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Minimum Detectability Analysis for Comprehensive Sized Based Optimization of Image Quality and Radiation Dose Across CT Protocols

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C Smitherman

C Smitherman*, B Chen , E Samei , Duke University Medical Center, Durham, NC


SU-F-18C-1 Sunday 4:00PM - 6:00PM Room: 18C

Purpose: This work involved a comprehensive modeling of task-based performance of CT across a wide range of protocols. The approach was used for optimization and consistency of dose and image quality within a large multi-vendor clinical facility.

Methods: 150 adult protocols from the Duke University Medical Center were grouped into sub-protocols with similar acquisition characteristics. A size based image quality phantom (Duke Mercury Phantom) was imaged using these sub-protocols for a range of clinically relevant doses on two CT manufacturer platforms (Siemens, GE). The images were analyzed to extract task-based image quality metrics such as the Task Transfer Function (TTF), Noise Power Spectrum, and Az based on designer nodule task functions. The data were analyzed in terms of the detectability of a lesion size/contrast as a function of dose, patient size, and protocol. A graphical user interface (GUI) was developed to predict image quality and dose to achieve a minimum level of detectability.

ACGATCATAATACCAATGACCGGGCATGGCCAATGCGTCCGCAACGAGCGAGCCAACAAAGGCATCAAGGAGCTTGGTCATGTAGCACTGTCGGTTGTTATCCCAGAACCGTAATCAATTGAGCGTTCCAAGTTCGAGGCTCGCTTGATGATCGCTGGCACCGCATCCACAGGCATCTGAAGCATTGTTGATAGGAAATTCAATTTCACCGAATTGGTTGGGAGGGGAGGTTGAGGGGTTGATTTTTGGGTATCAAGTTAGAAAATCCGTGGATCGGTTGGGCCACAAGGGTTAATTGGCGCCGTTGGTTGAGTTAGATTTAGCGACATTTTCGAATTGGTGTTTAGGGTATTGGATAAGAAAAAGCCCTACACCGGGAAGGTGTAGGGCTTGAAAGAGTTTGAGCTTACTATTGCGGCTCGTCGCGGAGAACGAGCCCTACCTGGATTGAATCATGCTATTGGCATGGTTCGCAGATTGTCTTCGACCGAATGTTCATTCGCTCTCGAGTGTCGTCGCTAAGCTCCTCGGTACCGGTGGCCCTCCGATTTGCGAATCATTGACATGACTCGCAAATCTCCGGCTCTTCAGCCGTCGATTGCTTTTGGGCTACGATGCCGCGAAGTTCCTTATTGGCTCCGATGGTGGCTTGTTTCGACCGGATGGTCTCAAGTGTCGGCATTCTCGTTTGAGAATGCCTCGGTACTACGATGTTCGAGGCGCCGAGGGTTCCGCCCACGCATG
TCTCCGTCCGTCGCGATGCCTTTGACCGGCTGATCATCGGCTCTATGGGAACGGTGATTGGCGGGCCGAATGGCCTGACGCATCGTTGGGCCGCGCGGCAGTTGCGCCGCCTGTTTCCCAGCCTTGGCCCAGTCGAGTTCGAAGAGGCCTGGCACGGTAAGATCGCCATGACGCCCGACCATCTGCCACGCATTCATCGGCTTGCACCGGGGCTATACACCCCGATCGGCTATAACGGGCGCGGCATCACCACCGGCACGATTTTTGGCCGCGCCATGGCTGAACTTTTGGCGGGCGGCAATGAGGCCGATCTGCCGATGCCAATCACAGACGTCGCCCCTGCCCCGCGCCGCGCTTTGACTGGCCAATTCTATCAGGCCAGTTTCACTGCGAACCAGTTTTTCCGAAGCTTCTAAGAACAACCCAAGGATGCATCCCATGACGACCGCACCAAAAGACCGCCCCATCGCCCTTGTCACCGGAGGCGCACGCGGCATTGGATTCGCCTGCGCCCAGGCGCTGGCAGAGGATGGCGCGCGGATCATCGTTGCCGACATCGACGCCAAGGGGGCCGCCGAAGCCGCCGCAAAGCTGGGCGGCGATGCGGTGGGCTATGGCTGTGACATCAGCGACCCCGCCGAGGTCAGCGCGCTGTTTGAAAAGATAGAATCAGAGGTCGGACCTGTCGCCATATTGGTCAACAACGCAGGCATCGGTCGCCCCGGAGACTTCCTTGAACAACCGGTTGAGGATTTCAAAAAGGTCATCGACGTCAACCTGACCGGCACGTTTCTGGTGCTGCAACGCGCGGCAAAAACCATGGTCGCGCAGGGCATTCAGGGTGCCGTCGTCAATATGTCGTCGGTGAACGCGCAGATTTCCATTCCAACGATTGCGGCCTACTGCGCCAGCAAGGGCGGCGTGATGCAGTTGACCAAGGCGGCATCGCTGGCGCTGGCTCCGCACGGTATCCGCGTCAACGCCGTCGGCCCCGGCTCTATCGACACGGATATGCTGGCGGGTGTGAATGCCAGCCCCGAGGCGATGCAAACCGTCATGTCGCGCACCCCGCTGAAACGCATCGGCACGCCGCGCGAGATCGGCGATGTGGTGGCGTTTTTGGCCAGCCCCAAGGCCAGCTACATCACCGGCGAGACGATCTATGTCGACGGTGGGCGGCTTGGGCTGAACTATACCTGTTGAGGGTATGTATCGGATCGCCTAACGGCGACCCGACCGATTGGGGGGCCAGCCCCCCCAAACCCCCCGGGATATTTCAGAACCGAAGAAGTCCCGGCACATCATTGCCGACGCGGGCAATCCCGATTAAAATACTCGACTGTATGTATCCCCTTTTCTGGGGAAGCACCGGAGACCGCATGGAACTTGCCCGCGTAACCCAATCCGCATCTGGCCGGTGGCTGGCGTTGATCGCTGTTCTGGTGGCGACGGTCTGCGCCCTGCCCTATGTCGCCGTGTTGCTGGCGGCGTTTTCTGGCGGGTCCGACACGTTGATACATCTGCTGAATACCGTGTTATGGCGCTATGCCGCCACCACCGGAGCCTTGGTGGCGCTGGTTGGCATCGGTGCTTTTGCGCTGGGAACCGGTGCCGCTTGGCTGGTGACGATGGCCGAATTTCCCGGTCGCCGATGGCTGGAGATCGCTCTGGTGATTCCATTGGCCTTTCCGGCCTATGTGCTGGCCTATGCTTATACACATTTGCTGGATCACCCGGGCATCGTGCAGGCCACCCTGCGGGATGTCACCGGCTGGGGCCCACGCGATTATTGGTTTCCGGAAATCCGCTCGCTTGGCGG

Results: Image quality trends with variations in dose, patient size, and lesion contrast/size were evaluated and calculated data behaved as predicted. The GUI proved effective to predict the Az values representing radiologist confidence for a targeted lesion, patient size, and dose. As an example, an abdomen pelvis exam for the GE scanner, with a task size/contrast of 5-mm/50-HU, and an Az of 0.9 requires a dose of 4.0 , 8.9, and 16.9 mGy for patient diameters of 25, 30, and 35 cm, respectively. For a constant patient diameter of 30 cm, the minimum detected lesion size at those dose levels would be 8.4, 5, and 3.9 mm, respectively.

Conclusion: The designed CT protocol optimization platform can be used to evaluate minimum detectability across dose levels and patient diameters. The method can be used to improve individual protocols as well as to improve protocol consistency across CT scanners.

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